I’d be a tad bit remiss if I didn’t write about the Canadian National Exhibition. After all, it is a Toronto institution, right? It doesn’t feature so prominently in my own personal story, but I know many who have some memory of it.
Today, it’s known to us today by a few monikers – the long name and its short forms: CNE & The Ex – but it started under the banner of the Toronto Industrial Exhibition in 1879. I’d go into the history more (because that’s my thing), but the CNE has it covered way better than I ever could. They have a finely organized and extensive site devoted to its heritage! Do check it out!
Actually, I will add one tidbit I recently picked up: the very first edition of the Eaton’s catalogue was distributed at the Exhibition in 1884.
For me, the appeal of The Ex rests on four things: the Midway rides & games, the special attractions, the ambitious food, and the grounds & buildings itself.
First, the Midway. Oodles of people filter between games of roulette (the clean kind – there’s a casino for the other), bingo, basketball, water shooting (my fave from my Chuck E. Cheese’s days), and ball-into-block throwing.
Next, there’s the special stuff. This year there was an amazing sand sculpture competition, butter sculpture contest (featuring #DeadRaccoonTO), a WWI exhibition, farm animals, and more (including the traditional air show on the final weekend).
Of note to me was the Metrolinx LRV stationed near Ricoh Colliseum. I’ve never been on the new streetcars (shocking, I know), but the new Bombardier designs will be like them I’m told. We’ll first see these cars in 2020 at earliest (if all goes to plan).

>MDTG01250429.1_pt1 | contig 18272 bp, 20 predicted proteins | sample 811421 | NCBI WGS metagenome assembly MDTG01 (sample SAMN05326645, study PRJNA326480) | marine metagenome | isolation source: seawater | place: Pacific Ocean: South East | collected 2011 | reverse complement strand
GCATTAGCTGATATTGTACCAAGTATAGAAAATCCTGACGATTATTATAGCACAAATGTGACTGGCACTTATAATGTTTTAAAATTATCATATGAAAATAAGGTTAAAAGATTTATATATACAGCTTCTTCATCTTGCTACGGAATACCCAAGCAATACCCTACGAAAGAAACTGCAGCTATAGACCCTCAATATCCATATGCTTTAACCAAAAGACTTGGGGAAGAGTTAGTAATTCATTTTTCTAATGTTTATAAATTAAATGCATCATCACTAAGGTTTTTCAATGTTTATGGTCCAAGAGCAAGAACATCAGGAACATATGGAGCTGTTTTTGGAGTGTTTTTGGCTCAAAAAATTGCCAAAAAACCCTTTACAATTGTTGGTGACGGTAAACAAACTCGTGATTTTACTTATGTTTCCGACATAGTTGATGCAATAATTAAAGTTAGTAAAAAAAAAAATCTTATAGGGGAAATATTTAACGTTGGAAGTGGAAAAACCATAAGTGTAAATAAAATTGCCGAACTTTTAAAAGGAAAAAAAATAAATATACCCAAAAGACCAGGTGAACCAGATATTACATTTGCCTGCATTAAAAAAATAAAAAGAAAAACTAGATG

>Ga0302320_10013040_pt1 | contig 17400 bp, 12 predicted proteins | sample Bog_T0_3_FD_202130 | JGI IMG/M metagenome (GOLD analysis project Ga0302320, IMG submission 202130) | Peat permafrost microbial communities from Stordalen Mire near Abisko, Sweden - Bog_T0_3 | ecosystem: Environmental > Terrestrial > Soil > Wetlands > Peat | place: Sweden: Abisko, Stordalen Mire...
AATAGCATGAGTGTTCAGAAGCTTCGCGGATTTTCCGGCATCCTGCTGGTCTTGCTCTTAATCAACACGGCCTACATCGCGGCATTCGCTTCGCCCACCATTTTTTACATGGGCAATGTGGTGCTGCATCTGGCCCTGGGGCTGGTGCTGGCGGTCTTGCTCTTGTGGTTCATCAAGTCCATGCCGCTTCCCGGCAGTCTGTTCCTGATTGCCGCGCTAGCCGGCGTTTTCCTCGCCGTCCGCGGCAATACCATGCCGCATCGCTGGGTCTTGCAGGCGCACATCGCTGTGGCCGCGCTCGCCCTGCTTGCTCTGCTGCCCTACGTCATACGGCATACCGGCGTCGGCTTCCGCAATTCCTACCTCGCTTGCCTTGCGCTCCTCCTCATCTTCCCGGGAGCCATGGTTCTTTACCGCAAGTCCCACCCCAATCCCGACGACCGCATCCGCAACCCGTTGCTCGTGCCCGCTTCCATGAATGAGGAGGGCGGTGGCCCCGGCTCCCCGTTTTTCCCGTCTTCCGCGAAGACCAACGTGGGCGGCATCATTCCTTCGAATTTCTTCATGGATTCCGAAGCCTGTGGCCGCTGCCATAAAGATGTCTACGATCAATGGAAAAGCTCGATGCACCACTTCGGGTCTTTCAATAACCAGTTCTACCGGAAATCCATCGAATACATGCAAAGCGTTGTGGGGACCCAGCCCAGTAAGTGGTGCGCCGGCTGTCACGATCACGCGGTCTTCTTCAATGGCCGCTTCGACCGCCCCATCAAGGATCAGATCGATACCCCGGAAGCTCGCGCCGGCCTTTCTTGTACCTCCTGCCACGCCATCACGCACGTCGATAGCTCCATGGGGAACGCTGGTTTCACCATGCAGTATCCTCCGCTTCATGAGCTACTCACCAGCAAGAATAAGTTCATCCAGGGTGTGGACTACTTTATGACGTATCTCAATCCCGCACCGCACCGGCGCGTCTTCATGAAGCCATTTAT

Next, there’s the food. There was a lot of it. Most of it oily and sugary. Deep fried velvet oreos, garlic snow crab fries, poutine balls, Jamaican patty-bunned hamburgers. And the perennial treat: waffle ice cream sandwich.
My own choices included an artery clogging bacon wrapped grilled cheese sandwich from Bacon Nation washed down by a Fran’s brownie cheesecake milkshake. You can expect I did a lot of walking afterwards.
Finally, the CNE grounds are also known for some great architecture – old & new. You can read about my adventures in exploring some of that here – although it doesn’t include the Press Building, Bandshell, Horticulture Building, and Modernist constructions Food Building & Dufferin Gate. Of course, the famed Scadding Cabin also resides here too.
Toronto Then and Now also boasts a great post on the Exhibition lands’ First Nations and military past.